Monday, February 18, 2008

Testing on an island

I read Derek Whittaker's post the Sound of One Man Testing, and it got me thinking to the first to adopt people. The ones that read incessantly and find the hints of good ideas and do what they can to introduce new concepts into their work. These people are the ones that figure things out, and solve the hardest problems, they go the extra mile all the time.

I got to thinking about unit testing at my own work. About 3 years ago I had just heard the concept of test driven development. The few paragraphs I read about it sounded interesting, but I couldn't quite get my head around it. I didn't understand why I'd write a test for every level of code, when an integration test would take care of all of it. This just didn't make sense to me. I like to pride myself on being one of those early adopters. I'm not on the bleeding edge, but I do what I can to read about things and stay up to date at least on the concepts for things. Test Driven Development is a huge concept, with great benefits and I couldn't quite get it. It took me a reading a couple of books and writing a project with test driven development before I started to get it. Yes, after a fully TDD project I only started to get it. Even at that point I had done things wrong. Mocks were still a mystery and I hadn't found any good tutorials. For the first time I felt like I needed my hand held as I walked through something new. It was scary.

When it comes to work I tend to be fearless and take on any challenge given to me. But this was different. So for those early adopters that are out there trying to be the person testing on an island and starting it in your company. Remember, even for some of those who tend to lead, it can be hard. If you work in a place where you do have some small 1 man projects I recommend using one or two of those as proof of concepts for TDD before even attempting to insert it into a larger project. Talk to your co-workers about TDD. Send them blogs, magazine articles, books, anything to make TDD a topic of conversation. And then, offer to hold their hand. Show them with in-house training, led by you. Teach them about mocks and dependency injection and why you have to use them with the design in order for the unit tests to be black box. Explain black box and talk about all of these concepts, which are very likely new concepts to a team that is not already doing Test Driven Development.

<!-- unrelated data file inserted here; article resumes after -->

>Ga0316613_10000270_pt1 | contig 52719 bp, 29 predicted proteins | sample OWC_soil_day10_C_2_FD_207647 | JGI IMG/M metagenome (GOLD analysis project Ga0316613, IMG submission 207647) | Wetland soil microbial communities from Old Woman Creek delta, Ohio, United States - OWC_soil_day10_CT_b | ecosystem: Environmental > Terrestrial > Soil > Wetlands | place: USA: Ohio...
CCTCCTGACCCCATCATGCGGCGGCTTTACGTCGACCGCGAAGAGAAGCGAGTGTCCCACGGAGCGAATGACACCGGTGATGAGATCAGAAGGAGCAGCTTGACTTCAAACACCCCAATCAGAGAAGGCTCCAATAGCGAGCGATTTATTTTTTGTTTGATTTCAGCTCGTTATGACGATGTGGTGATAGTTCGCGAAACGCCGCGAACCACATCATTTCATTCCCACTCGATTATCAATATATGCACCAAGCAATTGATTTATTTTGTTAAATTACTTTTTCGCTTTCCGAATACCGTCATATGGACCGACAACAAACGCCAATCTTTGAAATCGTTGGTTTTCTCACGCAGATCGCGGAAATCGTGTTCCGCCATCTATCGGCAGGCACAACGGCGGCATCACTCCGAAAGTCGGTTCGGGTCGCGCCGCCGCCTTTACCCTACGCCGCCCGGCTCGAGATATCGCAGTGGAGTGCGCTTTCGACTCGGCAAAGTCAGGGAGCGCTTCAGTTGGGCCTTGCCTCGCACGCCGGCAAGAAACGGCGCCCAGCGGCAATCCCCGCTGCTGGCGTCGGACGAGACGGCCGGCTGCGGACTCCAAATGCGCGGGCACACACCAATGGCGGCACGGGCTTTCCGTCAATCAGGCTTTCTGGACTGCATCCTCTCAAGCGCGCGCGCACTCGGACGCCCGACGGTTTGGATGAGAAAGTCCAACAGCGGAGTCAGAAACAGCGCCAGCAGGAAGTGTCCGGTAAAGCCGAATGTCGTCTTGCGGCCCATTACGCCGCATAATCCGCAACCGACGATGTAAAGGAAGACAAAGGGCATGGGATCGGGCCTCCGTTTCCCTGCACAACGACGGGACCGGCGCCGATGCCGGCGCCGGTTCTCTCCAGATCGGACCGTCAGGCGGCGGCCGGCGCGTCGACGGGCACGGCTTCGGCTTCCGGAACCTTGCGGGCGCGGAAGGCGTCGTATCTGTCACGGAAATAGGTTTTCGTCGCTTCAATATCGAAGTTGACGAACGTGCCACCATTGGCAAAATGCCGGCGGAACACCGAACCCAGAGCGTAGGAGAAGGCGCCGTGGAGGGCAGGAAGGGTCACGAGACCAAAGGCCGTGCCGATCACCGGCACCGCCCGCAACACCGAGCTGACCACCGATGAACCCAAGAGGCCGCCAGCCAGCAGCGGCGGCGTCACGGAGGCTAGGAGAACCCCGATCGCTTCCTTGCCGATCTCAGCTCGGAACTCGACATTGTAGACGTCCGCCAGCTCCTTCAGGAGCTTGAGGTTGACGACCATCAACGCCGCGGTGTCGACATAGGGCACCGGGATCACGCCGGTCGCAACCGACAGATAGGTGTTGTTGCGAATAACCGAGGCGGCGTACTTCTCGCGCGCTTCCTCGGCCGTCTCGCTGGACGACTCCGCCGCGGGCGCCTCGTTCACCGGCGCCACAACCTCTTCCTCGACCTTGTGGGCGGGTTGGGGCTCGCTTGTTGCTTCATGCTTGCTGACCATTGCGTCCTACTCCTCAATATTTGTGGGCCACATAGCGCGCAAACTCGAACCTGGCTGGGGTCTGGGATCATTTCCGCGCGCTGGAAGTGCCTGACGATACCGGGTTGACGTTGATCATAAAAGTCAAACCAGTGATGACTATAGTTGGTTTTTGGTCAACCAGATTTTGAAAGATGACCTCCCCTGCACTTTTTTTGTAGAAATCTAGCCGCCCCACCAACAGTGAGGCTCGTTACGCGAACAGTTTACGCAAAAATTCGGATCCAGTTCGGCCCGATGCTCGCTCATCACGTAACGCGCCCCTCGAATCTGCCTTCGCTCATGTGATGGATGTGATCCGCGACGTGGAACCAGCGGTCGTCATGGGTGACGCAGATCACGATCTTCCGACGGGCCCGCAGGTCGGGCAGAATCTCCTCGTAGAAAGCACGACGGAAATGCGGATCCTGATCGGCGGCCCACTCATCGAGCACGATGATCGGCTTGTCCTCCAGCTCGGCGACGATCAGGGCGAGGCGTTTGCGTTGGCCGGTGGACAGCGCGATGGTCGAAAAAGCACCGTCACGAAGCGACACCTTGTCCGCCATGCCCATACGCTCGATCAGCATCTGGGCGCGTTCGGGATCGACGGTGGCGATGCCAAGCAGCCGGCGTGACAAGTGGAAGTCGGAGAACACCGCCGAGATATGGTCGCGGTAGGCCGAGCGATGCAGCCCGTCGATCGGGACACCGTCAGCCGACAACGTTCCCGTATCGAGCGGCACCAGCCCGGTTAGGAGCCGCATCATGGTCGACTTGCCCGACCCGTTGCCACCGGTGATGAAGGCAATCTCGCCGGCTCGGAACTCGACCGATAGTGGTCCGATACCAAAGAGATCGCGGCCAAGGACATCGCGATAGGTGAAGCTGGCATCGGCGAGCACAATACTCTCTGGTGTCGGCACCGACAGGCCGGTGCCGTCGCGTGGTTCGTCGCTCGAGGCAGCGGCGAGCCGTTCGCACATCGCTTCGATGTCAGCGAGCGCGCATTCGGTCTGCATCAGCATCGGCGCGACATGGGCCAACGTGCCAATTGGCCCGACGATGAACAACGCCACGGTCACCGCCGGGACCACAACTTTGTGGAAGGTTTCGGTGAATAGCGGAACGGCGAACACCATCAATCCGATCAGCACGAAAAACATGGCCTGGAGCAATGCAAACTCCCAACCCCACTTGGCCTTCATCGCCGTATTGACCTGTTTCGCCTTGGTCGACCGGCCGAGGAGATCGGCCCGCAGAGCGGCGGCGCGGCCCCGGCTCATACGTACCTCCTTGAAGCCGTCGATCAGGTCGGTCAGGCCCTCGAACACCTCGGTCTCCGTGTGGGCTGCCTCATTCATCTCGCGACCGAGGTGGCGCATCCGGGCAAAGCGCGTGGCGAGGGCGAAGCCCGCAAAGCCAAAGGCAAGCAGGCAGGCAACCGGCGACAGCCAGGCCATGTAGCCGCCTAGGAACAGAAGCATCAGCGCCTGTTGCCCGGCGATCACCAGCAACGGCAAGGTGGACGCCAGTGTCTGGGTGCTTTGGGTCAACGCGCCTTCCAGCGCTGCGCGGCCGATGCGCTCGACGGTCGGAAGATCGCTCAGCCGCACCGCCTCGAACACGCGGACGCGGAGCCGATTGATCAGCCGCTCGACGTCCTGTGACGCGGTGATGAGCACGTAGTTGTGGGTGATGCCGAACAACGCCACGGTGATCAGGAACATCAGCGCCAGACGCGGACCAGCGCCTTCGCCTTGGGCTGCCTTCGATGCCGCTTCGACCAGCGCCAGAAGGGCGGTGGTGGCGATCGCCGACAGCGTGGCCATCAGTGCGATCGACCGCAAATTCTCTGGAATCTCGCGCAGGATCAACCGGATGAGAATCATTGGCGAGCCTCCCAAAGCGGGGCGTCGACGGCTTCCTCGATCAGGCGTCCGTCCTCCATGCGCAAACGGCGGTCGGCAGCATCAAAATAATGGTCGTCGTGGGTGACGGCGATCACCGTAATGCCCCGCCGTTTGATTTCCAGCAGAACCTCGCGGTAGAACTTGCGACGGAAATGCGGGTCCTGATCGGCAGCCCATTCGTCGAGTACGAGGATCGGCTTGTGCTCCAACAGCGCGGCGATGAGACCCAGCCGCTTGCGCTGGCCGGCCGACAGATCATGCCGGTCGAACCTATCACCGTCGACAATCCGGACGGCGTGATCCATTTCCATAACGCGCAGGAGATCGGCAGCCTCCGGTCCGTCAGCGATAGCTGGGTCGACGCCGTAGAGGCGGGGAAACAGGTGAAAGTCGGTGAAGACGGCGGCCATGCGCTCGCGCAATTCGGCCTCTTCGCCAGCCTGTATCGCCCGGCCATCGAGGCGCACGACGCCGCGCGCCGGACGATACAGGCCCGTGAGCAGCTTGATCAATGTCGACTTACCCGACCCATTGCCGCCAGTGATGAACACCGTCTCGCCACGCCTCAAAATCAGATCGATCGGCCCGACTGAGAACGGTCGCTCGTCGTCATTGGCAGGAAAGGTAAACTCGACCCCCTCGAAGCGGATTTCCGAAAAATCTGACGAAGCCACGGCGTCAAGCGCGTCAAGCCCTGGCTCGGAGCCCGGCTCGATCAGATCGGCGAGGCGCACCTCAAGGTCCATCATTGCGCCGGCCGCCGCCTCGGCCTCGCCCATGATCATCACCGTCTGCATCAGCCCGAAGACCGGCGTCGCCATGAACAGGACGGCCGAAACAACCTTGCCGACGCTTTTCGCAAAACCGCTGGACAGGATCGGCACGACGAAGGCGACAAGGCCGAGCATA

Finally, start adding tests to a large project that you are working on. Offer to help your co-workers build their tests.

I've been reading about TDD for 3 years now. Currently I'm working in Java and I'm comfortable from the bottom layer all the way through the web service layer in writing tests, but I still don't know how to test the GUI. Even after 3 years there is still a lot of room to grow in my Test Driven development. And if you are thinking of starting Test Driven Development, don't look at this and think that it's too hard. It's not, and the quality that you gain in the layers that are tested is great. The current project I'm working on is closing in on 1,000 unit tests. I love being able to run them and know that the refactoring that I had just done didn't break any code that someone else was relying on.

1 comment:

John said...

Cool article, I agree with the points you brought up.

You mentioned not knowing how to test a GUI. I code asp.net apps, and for me the MVP pattern works really great for separating concerns. The article that turned the key for me was the MVP article in the June 2007 issue of Aspnet Pro (I believe the article's available on line)